Exhibition on view November 1- December 7th
Opening Reception November 1, 6-9pm
A conversation with Lea Basile-Lazarus, Tamara Wasserman, and Cynthia Weiss. Moderated by Chicago artist and arts writer Bruce Thorn with a reading by poet Susan Gundlach
THIRST is a group exhibition of work by Lea Basile-Lazarus, Cynthia Weiss, and Tamara Wasserman. The artists address themes of climate insecurity, social justice, and the role of the artist as an activist for change. On view at Eat Paint Studio, 5036 N Lincoln Ave, through December 7, an opening reception will take place on Friday, November 1, 6-9PM.
Thirst is ragged and unslakable. To thirst is to hope. To hope is to seek, to make anew, to live. Basile-Lazarus, Wasserman, and Weiss address the human need for hope and meaning through their work. They seek to find form and content that can create space for a common ground and a shared cultural experience, inviting us to imagine the possibilities of the world we want to live in.
Lea Basile-Lazarus works with an expressive blend of pulp pigments that emphasizes her sense of interconnectedness between the individual in relation to society, and the artist in relation to her art. Themes of social justice, community action, and empowerment are apparent in the repeating motif of house-like symbols and the stoic figures which emerge as various printing processes are applied to her handmade paper monoprints. “Overcast,” has the feeling of coiled protest. House shapes clamor for the surface, layered with and agitated by the passage of a cacophonous, silvery white line. The strength and fluidity of the paper medium become representative of the strength of people acting in solidarity.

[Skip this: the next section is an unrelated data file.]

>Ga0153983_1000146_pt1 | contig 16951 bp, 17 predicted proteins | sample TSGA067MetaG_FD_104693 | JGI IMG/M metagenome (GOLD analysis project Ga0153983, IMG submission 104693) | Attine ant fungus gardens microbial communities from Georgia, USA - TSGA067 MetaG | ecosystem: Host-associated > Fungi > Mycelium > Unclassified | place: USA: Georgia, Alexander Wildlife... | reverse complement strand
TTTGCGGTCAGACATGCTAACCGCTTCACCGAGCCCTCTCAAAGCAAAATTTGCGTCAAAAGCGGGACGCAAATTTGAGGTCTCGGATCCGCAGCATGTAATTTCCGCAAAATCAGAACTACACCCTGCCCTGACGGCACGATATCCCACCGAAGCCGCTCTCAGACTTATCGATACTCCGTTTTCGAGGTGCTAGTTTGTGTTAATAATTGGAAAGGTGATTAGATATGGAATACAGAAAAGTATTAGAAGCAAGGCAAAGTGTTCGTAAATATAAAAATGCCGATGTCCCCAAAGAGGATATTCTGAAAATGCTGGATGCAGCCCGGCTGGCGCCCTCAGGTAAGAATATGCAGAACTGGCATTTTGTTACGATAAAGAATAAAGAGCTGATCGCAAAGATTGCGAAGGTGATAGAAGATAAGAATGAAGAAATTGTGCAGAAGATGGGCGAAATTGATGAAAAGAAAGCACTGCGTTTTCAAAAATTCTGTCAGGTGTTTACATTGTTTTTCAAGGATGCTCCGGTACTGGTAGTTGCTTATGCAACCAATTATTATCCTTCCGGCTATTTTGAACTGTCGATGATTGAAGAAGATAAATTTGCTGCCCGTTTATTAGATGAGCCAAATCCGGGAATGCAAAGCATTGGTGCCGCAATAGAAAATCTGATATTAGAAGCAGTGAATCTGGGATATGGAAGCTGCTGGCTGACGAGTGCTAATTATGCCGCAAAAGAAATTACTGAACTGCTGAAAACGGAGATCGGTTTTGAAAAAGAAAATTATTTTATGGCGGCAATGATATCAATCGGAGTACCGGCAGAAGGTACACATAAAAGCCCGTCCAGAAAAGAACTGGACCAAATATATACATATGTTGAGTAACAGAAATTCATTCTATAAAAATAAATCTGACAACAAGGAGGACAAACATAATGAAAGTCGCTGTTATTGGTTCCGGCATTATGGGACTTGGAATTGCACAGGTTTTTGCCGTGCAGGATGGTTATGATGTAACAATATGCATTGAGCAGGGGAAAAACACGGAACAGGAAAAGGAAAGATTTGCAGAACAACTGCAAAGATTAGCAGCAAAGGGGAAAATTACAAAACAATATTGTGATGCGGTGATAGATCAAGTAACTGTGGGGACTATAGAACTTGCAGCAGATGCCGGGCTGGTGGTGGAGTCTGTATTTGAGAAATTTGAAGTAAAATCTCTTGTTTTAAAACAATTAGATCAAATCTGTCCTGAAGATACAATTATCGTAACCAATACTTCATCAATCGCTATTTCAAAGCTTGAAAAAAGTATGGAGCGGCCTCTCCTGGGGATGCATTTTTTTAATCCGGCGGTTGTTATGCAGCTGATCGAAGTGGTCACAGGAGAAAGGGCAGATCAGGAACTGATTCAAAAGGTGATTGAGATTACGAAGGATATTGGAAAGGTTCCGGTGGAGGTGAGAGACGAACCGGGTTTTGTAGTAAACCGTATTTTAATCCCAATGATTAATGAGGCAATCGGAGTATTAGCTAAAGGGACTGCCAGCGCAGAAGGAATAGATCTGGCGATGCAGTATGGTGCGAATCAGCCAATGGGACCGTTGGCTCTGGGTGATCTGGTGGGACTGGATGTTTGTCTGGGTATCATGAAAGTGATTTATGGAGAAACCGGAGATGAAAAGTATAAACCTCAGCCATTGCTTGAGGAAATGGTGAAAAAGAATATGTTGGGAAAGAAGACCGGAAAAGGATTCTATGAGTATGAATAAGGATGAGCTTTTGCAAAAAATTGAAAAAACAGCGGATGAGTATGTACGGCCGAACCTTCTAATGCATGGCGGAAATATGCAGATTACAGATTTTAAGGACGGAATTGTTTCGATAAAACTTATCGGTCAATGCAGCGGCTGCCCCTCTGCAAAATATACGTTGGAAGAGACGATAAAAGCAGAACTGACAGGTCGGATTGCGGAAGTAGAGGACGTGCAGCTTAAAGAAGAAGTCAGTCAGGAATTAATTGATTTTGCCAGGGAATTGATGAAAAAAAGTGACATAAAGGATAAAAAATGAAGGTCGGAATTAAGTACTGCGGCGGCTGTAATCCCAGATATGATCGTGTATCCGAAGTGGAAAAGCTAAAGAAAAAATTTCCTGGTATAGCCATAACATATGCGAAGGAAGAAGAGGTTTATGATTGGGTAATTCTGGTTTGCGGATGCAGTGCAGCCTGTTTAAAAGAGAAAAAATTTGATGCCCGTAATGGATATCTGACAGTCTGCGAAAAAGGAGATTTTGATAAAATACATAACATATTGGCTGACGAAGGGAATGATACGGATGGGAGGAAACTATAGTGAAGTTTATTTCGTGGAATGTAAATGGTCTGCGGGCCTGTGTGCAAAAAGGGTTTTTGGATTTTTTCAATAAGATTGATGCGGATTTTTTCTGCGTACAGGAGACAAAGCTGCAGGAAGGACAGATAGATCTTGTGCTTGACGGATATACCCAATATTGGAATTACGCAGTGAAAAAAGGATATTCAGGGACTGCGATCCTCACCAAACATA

Tamara Wasserman rejects labels for her work. Her paintings, which walk a loosely sketched line between abstraction and figuration, are inspired by memories, dreams, and respond to the world around her. Wasserman’s exploration of internal and external experience is approached with a mixture of confidence and whimsy. In “Drunk by Midnight,” the time and space of the evening are re-imagined within the two-dimensional plane, progressing from effervescence to chaos and self-doubt. Figures in time overlap and redefine each other; intense explosions of color appear only to be subsumed by the next stroke of paint.
Cynthia Weiss creates a physical and philosophical world is in the process of becoming. The natural world takes center stage in these often large-scale cut and painted paper collages. Saturated washes of color are the backdrop for Weiss’ detailed X-acto blade depictions of plants and landscapes. In “Circadian,” a close-up of a plant or flower sways against a darkening phthalo blue sky. Looking closer, we see that the paper creating the plant form contains a record of seasonal planetary revolutions. Beyond the plant form, another cut paper piece emerges, its black lacy form both macro and micro-cosmic. This form seems to have arrived with the purpose of telling us something, like an actor who turns to face her audience to illuminate the unseen.
“New islands of self-awareness and self-liberation are appearing, and the connections between them, which were once so brutally disrupted, are multiplying… Something is happening in the social awareness, though it is still an undercurrent as yet, rather than something visible… And all of this brings subtle pressure to bear on the powers that govern society.”
– Václav Havel, Czech Playwright Turned Dissident Turned President, on “hope”
Image: Cynthia Weiss